David A. Martin, Warner Booker Professor Emeritus of International Law at the University of Virginia School of Law, delivered the 64th Annual Henry J. Miller Distinguished Lecture at the College of Law on Thursday, November 21 at 5:30 pm the ceremonial courtroom.
A faculty committee led by Paul Lombardo, a law professor in Georgia, USA, selects speakers based on key areas of interest in the legal profession. Martin’s area of expertise is of particular interest to the College of Law, which will open an immigration clinic in January.
“We wanted Professor Martin to be this year’s Miller Lecturer because he is known internationally as a leading scholar on immigration law,” said Lombardo, Professor Bobby Lee Cook, Professor of Law at Georgia State. “It can shed light on the seemingly insoluble and repeatedly challenging issues that arise from the migration of people across national borders at a time in our country’s history when these issues are at the center of both heated political debates and public activism. “
Martin joined the Virginia School of Law in 1980 after serving as special assistant to the assistant secretary in the State Department’s Human Rights Office in Washington, DC. He was also Deputy General Counsel of the Department of Homeland Security from January 2009 to December 2010 and General Counsel of the Immigration and Naturalization Service from 1995 to 1998. He is a graduate of Yale Law School, where he was Editor-in-Chief of the Yale Law Journal.
Martin’s lecture was titled “Taming Immigration”, in which the history of immigration to the United States was discussed, current issues and obstacles were reflected upon, and suggestions for a further path were made.
He started with an overview of current migration issues and failed attempts to tame migration by focusing on Syrian refugees who migrated to Greece and Germany, as well as Central Americans who came to the US. He said the backlash against this unwieldy migration has created a strong nationalism that threatens the future of democracy in the western world. He noted that most Americans have a welcoming impulse, but also feel the need for proper control. Politics must strike a better balance.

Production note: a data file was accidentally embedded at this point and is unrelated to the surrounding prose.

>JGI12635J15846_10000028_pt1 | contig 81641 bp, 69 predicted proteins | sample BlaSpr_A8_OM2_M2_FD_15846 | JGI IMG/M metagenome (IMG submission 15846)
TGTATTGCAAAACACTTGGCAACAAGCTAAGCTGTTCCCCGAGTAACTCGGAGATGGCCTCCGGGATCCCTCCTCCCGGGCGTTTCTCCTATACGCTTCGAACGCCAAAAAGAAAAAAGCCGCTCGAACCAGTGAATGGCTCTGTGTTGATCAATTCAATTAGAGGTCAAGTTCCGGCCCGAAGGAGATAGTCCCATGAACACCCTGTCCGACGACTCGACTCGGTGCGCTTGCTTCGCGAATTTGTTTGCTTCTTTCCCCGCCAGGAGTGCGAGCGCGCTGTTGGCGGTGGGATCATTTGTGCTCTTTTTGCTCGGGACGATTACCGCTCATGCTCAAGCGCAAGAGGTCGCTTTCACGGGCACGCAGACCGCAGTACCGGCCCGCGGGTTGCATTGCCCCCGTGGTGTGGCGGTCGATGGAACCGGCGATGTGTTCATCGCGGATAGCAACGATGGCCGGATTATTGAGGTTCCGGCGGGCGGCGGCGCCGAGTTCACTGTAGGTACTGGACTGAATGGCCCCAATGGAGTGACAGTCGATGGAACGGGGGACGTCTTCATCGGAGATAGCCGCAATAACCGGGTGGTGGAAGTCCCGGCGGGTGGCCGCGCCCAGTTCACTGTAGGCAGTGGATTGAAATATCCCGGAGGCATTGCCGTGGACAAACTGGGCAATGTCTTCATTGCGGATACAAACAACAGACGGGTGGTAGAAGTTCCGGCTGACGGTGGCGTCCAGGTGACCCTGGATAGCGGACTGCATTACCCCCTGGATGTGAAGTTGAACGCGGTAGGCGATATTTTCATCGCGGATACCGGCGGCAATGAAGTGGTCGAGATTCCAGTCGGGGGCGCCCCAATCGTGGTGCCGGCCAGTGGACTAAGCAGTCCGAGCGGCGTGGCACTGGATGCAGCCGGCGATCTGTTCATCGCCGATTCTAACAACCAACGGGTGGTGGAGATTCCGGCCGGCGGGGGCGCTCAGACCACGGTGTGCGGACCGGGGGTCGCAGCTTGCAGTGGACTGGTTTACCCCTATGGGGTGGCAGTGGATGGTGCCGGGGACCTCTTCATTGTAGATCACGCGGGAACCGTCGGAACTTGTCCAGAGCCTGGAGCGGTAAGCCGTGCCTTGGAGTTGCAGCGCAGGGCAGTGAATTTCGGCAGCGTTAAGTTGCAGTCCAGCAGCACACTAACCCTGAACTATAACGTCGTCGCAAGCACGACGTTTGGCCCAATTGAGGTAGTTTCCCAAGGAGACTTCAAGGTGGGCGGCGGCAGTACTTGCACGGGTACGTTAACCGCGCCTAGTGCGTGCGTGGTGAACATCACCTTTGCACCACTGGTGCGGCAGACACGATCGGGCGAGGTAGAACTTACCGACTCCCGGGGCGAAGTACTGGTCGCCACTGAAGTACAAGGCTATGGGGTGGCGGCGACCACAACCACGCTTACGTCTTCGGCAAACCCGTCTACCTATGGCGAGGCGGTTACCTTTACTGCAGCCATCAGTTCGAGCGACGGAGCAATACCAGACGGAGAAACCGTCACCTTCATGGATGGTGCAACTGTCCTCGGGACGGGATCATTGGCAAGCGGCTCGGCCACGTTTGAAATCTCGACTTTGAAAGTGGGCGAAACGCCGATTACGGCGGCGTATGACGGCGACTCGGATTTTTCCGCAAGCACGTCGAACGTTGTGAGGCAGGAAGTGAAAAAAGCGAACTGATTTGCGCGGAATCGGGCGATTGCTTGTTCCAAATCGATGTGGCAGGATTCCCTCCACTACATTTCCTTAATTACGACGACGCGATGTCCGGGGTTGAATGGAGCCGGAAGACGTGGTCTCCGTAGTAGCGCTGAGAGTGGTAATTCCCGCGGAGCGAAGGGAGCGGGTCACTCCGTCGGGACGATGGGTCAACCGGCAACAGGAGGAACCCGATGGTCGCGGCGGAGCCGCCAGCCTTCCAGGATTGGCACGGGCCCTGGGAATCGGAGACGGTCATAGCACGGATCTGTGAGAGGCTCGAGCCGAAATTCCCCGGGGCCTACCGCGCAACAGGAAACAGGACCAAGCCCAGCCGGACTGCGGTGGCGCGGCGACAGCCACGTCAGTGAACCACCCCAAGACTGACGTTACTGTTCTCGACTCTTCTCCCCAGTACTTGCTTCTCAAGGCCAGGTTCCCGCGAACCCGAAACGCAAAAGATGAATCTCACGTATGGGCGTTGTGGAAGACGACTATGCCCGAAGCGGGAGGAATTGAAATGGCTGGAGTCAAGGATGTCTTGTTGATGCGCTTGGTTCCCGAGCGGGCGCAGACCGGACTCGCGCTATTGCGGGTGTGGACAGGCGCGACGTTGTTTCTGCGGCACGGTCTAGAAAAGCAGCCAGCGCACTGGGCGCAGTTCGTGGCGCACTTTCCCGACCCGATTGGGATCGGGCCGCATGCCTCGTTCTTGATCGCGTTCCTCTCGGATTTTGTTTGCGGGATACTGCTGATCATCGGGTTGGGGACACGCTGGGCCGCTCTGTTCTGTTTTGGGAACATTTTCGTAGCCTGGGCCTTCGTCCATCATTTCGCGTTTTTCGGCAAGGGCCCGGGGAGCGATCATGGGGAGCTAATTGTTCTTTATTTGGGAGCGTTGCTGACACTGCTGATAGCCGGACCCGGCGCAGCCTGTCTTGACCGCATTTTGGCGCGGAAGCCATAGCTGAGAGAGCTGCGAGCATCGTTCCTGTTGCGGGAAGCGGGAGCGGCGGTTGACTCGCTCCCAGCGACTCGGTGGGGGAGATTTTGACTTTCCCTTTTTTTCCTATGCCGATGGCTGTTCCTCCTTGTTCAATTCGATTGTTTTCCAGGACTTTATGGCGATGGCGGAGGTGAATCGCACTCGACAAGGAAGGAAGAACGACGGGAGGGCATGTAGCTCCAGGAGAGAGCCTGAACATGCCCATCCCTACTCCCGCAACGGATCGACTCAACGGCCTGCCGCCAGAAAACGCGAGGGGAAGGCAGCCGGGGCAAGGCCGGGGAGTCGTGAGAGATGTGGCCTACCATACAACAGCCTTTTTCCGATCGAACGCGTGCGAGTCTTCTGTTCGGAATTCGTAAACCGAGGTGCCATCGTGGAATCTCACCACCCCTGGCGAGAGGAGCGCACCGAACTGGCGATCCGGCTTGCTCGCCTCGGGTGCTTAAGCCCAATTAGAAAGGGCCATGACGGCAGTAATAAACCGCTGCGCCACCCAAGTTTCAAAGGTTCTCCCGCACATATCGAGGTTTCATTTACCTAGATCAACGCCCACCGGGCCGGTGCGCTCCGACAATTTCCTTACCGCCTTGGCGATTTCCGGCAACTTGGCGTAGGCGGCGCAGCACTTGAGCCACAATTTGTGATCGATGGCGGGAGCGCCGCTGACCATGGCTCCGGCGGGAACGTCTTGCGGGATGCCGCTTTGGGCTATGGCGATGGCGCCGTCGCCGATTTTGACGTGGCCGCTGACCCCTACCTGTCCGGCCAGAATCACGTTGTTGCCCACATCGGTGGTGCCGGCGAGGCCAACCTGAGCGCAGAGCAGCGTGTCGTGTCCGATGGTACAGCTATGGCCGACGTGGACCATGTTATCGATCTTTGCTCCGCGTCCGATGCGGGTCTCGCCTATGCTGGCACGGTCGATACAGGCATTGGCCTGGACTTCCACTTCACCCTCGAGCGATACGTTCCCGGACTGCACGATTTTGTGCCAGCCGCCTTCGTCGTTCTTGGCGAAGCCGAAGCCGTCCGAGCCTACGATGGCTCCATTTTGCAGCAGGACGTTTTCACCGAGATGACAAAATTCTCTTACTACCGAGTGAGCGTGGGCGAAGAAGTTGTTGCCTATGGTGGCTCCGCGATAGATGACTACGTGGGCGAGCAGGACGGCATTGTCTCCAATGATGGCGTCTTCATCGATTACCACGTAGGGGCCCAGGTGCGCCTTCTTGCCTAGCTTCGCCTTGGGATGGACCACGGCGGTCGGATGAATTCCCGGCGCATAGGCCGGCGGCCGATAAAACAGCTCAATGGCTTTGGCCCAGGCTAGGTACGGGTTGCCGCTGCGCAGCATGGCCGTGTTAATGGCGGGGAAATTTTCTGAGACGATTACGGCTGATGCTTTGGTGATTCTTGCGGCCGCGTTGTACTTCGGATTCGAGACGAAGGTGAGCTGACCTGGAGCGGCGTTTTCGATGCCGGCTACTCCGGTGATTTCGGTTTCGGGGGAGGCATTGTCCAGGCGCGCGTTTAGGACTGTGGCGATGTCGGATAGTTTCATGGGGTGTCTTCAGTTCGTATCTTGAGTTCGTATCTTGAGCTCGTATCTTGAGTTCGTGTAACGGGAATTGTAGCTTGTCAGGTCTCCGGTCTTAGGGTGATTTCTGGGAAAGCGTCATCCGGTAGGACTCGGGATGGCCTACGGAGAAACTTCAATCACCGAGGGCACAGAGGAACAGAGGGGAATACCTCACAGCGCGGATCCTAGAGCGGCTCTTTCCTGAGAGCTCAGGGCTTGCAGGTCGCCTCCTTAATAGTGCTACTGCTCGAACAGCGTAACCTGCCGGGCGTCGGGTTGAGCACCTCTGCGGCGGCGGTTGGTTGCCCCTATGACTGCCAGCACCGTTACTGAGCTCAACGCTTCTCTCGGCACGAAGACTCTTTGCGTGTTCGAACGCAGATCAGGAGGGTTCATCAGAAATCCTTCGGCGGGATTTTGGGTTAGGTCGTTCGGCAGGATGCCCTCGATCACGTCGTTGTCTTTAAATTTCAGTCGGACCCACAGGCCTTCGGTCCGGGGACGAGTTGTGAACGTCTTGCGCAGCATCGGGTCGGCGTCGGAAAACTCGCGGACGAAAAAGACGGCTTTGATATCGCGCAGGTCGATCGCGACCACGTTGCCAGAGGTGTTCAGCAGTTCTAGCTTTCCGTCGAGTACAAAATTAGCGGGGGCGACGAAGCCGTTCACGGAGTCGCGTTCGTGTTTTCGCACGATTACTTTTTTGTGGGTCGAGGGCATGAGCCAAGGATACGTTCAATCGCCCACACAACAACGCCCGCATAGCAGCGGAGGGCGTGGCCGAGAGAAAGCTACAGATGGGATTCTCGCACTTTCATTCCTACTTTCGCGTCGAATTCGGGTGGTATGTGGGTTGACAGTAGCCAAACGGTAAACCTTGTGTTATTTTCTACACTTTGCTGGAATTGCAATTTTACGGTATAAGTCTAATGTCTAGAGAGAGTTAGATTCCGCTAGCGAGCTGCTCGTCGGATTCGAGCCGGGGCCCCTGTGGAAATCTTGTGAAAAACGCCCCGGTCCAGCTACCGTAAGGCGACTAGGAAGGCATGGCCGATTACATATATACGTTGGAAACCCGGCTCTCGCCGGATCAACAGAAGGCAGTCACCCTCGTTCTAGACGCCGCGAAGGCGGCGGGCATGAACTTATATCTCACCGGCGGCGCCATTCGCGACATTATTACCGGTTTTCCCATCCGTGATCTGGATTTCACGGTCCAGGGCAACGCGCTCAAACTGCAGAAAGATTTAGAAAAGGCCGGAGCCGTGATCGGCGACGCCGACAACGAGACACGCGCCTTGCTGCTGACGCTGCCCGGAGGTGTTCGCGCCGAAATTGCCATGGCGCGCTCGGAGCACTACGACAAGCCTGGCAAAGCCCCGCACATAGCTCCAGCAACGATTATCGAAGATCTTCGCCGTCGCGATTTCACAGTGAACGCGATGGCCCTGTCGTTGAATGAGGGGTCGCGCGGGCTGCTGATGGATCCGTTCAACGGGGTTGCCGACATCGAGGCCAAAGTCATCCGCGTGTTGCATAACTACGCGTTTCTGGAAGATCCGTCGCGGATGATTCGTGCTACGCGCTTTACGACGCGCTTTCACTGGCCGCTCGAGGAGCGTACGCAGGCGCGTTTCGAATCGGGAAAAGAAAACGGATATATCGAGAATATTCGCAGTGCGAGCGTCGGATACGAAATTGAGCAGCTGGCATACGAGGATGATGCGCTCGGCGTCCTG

His proposal for a solution to the US crisis includes: a one-off legalization of those who have long been around and have no record of violent crimes; resolute enforcement against new violations; Consequences for visa violators; and asylum reform. Martin believes that the full composition of the immigration courts must play a critical role in this process.
“Legalization frees the courts and border guards to do their jobs more efficiently,” he said. “We need fully funded immigration courts because there are 1.1 million lagged cases. Budget cuts and long delays undermine all other areas of the immigration enforcement agenda. “
Martin concluded that the ability to give more refugees and asylum seekers access to lawyers and open the courts can lead to less polarization of immigration.
The Henry J. Miller Distinguished Lecture Series is sponsored by the Charles Loridans Foundation Inc. and named after the late Henry J. Miller, who has been a partner in the Alston & Bird law firm for more than 50 years. The lecture takes place every autumn and spring.